But the question is how we relate to these verses now. What do they say to us, who live after the cross, in the last days, as the gospel is proclaimed? Well, those who oppose God are still his enemies, but the amazingly good news is that Jesus Christ died for his enemies. (Rom 5:8) That means that our attitude to the enemies of God still hates their sin, but we proclaim to them the salvation that is found only in Jesus. One day, of course, God will fully and finally judge every person - those who remain enemies bearing their own sin and its punishment, but for those who have confessed their sin and believed in Jesus, their sin has been carried by Jesus, its punishment has been satisfied.

You remember the old phrase from the war - who goes there? Friend or foe? Are you still a foe, the enemy; or are you a friend?

The last two verses show that the final section isn’t just a copy and paste error, but that the Psalm sits together as a whole. In verse 1, it was past tense ‘you have searched me...’ Now in verse 23, it’s an ongoing searching: ‘Search me, O God, and know my heart! Try me and know my thoughts! And see if there be any grievous way in me, and lead me in the way everlasting.’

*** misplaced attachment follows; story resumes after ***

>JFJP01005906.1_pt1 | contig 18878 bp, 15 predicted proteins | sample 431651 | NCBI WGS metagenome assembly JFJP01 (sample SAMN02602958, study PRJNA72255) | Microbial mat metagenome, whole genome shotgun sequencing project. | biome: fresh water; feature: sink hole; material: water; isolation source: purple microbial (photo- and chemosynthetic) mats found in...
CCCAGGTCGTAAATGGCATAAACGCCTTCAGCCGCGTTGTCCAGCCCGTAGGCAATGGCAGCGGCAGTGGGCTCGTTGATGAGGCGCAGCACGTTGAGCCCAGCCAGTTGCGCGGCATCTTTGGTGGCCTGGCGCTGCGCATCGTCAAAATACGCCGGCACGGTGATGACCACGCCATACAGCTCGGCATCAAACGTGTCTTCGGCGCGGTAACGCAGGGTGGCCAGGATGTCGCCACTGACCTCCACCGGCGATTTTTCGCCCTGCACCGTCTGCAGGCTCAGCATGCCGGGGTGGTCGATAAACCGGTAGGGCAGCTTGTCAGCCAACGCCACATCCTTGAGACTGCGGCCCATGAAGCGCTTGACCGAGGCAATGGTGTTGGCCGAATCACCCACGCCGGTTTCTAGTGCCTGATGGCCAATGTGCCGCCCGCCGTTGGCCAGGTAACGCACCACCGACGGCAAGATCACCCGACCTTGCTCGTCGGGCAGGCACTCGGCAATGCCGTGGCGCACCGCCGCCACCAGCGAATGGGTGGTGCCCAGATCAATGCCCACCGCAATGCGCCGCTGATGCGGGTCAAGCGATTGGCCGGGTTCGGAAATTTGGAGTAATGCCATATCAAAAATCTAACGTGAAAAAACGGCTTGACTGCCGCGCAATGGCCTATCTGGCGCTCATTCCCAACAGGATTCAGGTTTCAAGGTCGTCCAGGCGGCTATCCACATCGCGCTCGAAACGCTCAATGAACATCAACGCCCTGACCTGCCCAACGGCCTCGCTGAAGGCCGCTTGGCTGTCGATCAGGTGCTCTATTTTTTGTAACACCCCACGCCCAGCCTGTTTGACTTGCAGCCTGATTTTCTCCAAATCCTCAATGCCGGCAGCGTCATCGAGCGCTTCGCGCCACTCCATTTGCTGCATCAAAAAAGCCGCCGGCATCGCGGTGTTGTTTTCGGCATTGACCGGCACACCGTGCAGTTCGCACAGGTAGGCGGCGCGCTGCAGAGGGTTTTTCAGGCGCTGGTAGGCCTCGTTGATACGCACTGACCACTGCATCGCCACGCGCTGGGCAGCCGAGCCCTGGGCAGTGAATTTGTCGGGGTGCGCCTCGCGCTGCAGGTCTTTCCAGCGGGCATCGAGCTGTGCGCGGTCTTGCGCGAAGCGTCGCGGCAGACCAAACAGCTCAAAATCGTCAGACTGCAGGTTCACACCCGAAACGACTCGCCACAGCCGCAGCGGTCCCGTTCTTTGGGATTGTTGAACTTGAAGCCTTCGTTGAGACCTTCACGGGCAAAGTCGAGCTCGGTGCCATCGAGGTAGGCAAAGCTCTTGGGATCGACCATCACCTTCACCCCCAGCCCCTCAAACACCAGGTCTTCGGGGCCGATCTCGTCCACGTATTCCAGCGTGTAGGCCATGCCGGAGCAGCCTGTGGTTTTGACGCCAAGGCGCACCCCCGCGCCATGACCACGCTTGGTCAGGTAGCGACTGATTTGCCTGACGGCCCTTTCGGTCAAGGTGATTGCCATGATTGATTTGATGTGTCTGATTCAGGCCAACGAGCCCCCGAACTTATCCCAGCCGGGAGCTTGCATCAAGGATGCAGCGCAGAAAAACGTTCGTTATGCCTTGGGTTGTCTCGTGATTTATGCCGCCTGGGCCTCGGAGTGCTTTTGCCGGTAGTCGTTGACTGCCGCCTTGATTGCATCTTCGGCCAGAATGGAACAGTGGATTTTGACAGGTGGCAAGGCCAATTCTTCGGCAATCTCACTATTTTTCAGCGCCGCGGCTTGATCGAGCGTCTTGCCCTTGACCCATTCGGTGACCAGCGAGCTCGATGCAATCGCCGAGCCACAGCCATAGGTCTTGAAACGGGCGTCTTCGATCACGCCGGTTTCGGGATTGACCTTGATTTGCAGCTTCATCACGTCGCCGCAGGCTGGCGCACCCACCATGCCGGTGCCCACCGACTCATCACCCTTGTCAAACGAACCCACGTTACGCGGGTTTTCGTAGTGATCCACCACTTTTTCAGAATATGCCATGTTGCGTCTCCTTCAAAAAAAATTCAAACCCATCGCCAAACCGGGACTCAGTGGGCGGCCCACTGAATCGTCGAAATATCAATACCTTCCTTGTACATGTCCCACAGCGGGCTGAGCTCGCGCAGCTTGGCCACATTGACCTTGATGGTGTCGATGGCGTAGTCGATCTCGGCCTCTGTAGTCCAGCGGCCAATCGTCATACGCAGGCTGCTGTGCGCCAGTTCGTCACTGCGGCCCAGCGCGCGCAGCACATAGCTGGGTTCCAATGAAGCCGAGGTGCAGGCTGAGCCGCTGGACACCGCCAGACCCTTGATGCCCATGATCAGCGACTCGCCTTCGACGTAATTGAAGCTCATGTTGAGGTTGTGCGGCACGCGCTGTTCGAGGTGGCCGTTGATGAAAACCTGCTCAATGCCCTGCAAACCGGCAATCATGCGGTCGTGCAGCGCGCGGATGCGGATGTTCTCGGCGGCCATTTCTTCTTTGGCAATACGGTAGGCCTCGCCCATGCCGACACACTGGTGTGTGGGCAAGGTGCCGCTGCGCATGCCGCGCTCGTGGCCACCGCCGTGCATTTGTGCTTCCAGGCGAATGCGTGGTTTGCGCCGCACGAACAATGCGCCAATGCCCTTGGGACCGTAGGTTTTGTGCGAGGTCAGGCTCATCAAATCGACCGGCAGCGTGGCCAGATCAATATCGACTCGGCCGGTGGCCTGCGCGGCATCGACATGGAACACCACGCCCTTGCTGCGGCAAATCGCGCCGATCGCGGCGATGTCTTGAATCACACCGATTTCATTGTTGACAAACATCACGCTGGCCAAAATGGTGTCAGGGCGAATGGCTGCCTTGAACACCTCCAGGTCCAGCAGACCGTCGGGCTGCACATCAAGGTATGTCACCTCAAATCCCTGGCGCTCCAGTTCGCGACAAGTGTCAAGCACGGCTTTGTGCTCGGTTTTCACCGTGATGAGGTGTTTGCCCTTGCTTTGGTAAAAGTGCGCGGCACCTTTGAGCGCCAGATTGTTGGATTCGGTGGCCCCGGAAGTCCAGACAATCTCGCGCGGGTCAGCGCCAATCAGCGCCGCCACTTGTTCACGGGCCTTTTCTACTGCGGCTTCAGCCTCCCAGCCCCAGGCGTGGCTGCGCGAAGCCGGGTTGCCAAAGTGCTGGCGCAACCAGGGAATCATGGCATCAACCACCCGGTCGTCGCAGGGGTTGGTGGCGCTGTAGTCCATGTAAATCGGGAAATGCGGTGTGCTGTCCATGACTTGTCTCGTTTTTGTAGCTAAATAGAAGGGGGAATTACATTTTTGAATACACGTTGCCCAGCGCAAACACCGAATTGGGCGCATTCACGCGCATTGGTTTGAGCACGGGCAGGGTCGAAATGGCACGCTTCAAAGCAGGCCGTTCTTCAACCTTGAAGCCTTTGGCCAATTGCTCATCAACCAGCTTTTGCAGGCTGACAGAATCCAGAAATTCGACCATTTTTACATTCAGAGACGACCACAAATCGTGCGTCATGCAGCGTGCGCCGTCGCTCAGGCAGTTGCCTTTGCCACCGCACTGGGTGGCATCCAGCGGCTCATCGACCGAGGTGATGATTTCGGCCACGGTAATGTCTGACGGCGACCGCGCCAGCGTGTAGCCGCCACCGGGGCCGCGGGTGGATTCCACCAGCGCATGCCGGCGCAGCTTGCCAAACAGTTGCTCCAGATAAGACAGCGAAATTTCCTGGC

God’s holiness is not just a matter for those enemies of God - it’s also an ongoing matter for his friends too. We see here David asking God to continue to apply his holiness - it’s the grace of sanctification. God, keep on searching me; testing me; trying me - am I slipping into patterns of sin? Are there things I’m not even aware that I’m doing that are sinful?

In a sense, this psalm can be summed up by what an American author, Max Lucado, once wrote: ‘God loves you just the way you are, but he doesn’t want you to stay that way.’ Are you willing to pray these last two verses to God? Willing to submit to his prompting, willing to surrender to his leading? You see, God knows all about us, he surrounds us, he made us, and he is awesome in his holiness. We cannot stay the way we are in the light of our great God.

Let’s pray verses 23-24 together after a moment of quiet.

This sermon was preached in St Elizabeth's Church, Dundonald on Sunday 1st August 2010.